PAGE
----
Video Art

Harun Farocki – Parallel I (2012)

Parallel I opens up a history of styles in computer graphics. The first games of the 1980s consisted of only horizontal and vertical lines. This abstraction was seen as a failing, and today representations are oriented towards photo‐realism.

“For over one hundred years photography and film were the leading media. From the start, they served not only to inform and entertain, but were also media of scientific research and documentation. That’s also why these reproduction techniques were associated with notions of objectivity and contemporaneity — whereas images created by drawing and painting indicated subjectivity and the transrational. Read More »

Guy Maddin – Nude Caboose (2006)

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In a crowded auditorium, a hilarious and mildly erotic party train is formed. Guy Maddin imprints his unique filmmaking stamp on the emerging cell phone medium in this irreverent romp. Read More »

Jean-Luc Godard – Puissance de la parole aka The Power of Speech [uncut] (1988)

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Puissance de la parole is a 25 minutes film made by J-L Godard in 1988. Was financed by France Telecom as a commercial but the company never used for advertising… The film was never officially distributed nor broadcast.

The title is ispired by a Edgar Poe short story (in New extraordinary stories). Godard take some lines from the dialog of Agathos and Oinos and turns it into a classical Godard couple dialog… Read More »

Jean-Luc Godard – Numéro deux (1975)

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On the movie :
(Wikipedia !)

Numéro Deux, by Jean-Luc Godard and Anne-Marie Miéville, is a 1975 experimental film about a young family in a social housing complex in France. The film’s distinct style involves presenting two images on screen simultaneously, leading to multiple interpretations of the story and to comments on the film-making and editing process.

The film is divided into two parts. For the first third of the movie, Godard discusses what it takes to make a film (money) and describes how he got the money. In the second part, the remaining two thirds, each character in the story discusses their quotidian experiences through dialogue which is primarily poetic, and secondarily political. Read More »

Eric Baudelaire – Letters to Max (2014)

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“Abkhazia is a paradox: it’s a country in the physical sense of the term, with borders, a government, a flag and a language, but it’s a state that doesn’t legally exist as, for almost twenty years, no other nation has recognized it. So Abkhazia exists without existing, in a liminal void, a limited space between realities. As such, my letter to Max was a bit like a bottle in the sea, a nod to Alfred Jarry and the world of Ubu Roi which Maxim seems to inhabit. Then fiction overtook reality.” Thus Eric Baudelaire launched a letter writing campaign, sending 74 letters in 74 days: a script for the voice- over of a film in which Max is the narrator. This exchange was to become the structure of the film: letters that should not have been received by Max, the recording of his replies, and footage of Abkhazia shot by Eric Baudelaire when the correspondence ceased. Read More »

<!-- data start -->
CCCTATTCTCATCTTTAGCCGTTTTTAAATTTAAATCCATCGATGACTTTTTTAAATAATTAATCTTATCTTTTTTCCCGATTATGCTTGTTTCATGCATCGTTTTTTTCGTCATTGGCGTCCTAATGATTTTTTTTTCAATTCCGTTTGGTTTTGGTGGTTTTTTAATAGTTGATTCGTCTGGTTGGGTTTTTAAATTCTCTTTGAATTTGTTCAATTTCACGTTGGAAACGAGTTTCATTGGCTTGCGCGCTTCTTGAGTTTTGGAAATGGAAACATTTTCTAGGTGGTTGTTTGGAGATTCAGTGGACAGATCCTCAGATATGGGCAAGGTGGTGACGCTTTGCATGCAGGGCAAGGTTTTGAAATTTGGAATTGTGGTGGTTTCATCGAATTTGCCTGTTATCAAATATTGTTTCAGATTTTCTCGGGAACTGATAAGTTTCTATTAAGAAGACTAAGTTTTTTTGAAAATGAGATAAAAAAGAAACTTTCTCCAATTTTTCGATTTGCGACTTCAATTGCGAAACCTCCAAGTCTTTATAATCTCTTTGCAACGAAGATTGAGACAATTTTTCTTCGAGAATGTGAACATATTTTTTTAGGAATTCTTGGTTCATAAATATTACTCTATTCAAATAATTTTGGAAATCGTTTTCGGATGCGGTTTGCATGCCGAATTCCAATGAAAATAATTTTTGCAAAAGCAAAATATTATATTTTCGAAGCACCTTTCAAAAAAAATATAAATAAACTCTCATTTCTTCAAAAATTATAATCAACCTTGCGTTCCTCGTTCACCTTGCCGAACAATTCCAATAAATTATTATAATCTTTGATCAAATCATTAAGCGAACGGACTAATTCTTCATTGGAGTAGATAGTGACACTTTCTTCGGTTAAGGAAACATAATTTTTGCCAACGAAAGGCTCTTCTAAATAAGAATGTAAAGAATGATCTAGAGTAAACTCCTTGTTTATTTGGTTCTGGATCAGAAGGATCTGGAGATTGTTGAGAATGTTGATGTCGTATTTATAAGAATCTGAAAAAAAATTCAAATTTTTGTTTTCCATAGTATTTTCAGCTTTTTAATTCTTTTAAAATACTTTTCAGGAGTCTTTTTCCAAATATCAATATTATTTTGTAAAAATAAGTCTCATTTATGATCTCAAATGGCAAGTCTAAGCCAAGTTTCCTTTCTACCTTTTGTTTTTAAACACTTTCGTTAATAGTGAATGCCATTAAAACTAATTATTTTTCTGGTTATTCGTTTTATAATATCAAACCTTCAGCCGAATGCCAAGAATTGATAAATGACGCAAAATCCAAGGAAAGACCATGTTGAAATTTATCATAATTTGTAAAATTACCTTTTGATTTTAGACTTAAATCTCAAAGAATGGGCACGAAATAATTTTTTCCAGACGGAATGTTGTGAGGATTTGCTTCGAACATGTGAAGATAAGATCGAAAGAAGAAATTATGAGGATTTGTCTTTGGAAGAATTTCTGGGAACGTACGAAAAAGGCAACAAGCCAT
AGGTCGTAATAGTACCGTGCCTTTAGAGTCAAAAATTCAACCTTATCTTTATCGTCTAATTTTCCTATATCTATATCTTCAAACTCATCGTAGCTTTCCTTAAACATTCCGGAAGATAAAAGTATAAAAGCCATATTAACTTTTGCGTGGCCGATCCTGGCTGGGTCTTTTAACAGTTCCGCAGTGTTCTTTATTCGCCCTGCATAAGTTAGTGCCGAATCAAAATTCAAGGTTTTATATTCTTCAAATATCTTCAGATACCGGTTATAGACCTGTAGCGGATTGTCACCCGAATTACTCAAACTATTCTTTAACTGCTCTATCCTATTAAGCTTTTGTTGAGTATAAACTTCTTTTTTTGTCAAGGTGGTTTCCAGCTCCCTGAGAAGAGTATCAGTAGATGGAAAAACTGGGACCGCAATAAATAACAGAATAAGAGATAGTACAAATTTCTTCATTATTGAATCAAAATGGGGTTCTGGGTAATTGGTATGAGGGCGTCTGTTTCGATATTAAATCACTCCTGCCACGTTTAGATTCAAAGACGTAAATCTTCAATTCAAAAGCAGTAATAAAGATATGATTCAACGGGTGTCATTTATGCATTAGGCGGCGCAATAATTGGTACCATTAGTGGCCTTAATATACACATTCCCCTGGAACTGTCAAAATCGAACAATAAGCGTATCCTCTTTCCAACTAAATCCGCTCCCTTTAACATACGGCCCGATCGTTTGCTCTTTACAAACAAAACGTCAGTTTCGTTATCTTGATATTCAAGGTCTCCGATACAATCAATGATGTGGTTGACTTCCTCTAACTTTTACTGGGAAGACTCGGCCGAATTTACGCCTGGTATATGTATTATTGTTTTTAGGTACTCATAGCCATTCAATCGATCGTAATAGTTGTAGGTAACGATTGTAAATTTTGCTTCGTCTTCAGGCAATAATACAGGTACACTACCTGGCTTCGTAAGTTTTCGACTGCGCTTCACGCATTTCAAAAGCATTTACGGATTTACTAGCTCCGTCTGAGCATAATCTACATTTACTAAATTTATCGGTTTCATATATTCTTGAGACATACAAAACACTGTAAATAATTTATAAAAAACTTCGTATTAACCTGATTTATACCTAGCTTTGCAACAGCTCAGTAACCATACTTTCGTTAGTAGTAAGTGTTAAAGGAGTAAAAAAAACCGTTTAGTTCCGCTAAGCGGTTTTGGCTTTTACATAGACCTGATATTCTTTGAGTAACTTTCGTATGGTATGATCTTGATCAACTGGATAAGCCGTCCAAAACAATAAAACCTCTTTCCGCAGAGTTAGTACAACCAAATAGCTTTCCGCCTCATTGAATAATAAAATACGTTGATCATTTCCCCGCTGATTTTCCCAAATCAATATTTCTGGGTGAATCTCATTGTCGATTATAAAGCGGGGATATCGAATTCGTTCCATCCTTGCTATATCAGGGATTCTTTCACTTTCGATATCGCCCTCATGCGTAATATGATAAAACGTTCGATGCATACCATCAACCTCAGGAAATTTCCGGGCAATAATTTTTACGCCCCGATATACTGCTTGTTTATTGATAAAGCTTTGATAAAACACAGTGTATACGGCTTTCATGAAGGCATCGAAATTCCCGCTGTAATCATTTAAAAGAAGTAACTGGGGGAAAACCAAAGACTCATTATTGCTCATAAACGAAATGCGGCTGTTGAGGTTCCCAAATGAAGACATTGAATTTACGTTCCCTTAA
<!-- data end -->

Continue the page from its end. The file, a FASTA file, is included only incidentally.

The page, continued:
Jeff Frost – Circle of Abstract Ritual (2014)

Quote:
This film took 300,000 photos, riots, wildfires, paintings in abandoned houses, two years and zero graphics to make. It changed my entire life.

Quote:
Circle of Abstract Ritual began as an exploration of the idea that creation and destruction might be the same thing. The destruction end of that thought began in earnest when riots broke out in my neighborhood in Anaheim, California, 2012. I immediately climbed onto my landlord’s roof without asking and began recording the unfolding events. The news agencies I contacted had no idea what to do with time lapse footage of riots, which was okay with me because I had been thinking about recontextualizing news as art for some time. After that I got the bug. I chased down wildfires, walked down storm drains on the L.A. River and found abandoned houses where I could set up elaborate optical illusion paintings. The illusion part of the paintings are not an end in themselves in my work. They’re an intimation of things we can’t physically detect; a way to get an ever so slight edge on the unknowable. Read More »

Ken Jacobs – Canopy (2014)

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Quote:
Ken Jacobs’ most recent stroboscopic work transforms a typical New York street scaffolding scene into a mesmeric, Christo-esque merry-go-round.

In his most recent stroboscopic work, Canopy, Ken Jacobs sets a typical New York street scaffolding scene into mesmeric, gravity-defying motion. An elegant, immersive miniature with a strange faux stereoscopic effect, it takes off like a Christo-wrapped gravitron. Read More »